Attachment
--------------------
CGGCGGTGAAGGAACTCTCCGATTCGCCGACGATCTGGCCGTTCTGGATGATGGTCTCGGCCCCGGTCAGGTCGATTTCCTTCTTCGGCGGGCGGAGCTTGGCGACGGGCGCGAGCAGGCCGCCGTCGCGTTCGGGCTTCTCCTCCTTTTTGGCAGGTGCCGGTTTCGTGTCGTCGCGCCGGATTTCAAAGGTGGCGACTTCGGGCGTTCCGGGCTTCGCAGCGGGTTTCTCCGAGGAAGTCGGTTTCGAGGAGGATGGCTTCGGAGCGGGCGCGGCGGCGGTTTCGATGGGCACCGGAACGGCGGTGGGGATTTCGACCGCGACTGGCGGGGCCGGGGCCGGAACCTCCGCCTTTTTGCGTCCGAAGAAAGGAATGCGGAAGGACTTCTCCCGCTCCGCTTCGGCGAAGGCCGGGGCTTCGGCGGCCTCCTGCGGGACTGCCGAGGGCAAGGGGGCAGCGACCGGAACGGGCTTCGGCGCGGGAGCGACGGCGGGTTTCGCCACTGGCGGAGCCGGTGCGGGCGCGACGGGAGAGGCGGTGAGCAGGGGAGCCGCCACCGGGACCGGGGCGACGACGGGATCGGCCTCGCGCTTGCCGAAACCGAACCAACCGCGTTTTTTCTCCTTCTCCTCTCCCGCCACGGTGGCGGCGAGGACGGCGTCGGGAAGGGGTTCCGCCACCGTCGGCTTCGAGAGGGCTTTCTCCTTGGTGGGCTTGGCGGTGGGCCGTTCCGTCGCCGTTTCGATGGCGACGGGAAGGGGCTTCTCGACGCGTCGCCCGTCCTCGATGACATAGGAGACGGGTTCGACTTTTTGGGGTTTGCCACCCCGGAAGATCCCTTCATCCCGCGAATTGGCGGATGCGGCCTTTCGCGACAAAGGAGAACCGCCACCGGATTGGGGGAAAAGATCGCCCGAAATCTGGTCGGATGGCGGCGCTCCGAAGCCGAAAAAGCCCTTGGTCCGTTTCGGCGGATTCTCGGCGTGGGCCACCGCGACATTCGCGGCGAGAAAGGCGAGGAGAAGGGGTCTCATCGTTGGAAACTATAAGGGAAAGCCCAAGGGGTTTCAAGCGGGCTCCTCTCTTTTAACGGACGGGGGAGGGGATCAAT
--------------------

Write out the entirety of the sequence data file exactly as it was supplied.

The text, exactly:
CGGCGGTGAAGGAACTCTCCGATTCGCCGACGATCTGGCCGTTCTGGATGATGGTCTCGGCCCCGGTCAGGTCGATTTCCTTCTTCGGCGGGCGGAGCTTGGCGACGGGCGCGAGCAGGCCGCCGTCGCGTTCGGGCTTCTCCTCCTTTTTGGCAGGTGCCGGTTTCGTGTCGTCGCGCCGGATTTCAAAGGTGGCGACTTCGGGCGTTCCGGGCTTCGCAGCGGGTTTCTCCGAGGAAGTCGGTTTCGAGGAGGATGGCTTCGGAGCGGGCGCGGCGGCGGTTTCGATGGGCACCGGAACGGCGGTGGGGATTTCGACCGCGACTGGCGGGGCCGGGGCCGGAACCTCCGCCTTTTTGCGTCCGAAGAAAGGAATGCGGAAGGACTTCTCCCGCTCCGCTTCGGCGAAGGCCGGGGCTTCGGCGGCCTCCTGCGGGACTGCCGAGGGCAAGGGGGCAGCGACCGGAACGGGCTTCGGCGCGGGAGCGACGGCGGGTTTCGCCACTGGCGGAGCCGGTGCGGGCGCGACGGGAGAGGCGGTGAGCAGGGGAGCCGCCACCGGGACCGGGGCGACGACGGGATCGGCCTCGCGCTTGCCGAAACCGAACCAACCGCGTTTTTTCTCCTTCTCCTCTCCCGCCACGGTGGCGGCGAGGACGGCGTCGGGAAGGGGTTCCGCCACCGTCGGCTTCGAGAGGGCTTTCTCCTTGGTGGGCTTGGCGGTGGGCCGTTCCGTCGCCGTTTCGATGGCGACGGGAAGGGGCTTCTCGACGCGTCGCCCGTCCTCGATGACATAGGAGACGGGTTCGACTTTTTGGGGTTTGCCACCCCGGAAGATCCCTTCATCCCGCGAATTGGCGGATGCGGCCTTTCGCGACAAAGGAGAACCGCCACCGGATTGGGGGAAAAGATCGCCCGAAATCTGGTCGGATGGCGGCGCTCCGAAGCCGAAAAAGCCCTTGGTCCGTTTCGGCGGATTCTCGGCGTGGGCCACCGCGACATTCGCGGCGAGAAAGGCGAGGAGAAGGGGTCTCATCGTTGGAAACTATAAGGGAAAGCCCAAGGGGTTTCAAGCGGGCTCCTCTCTTTTAACGGACGGGGGAGGGGATCAAT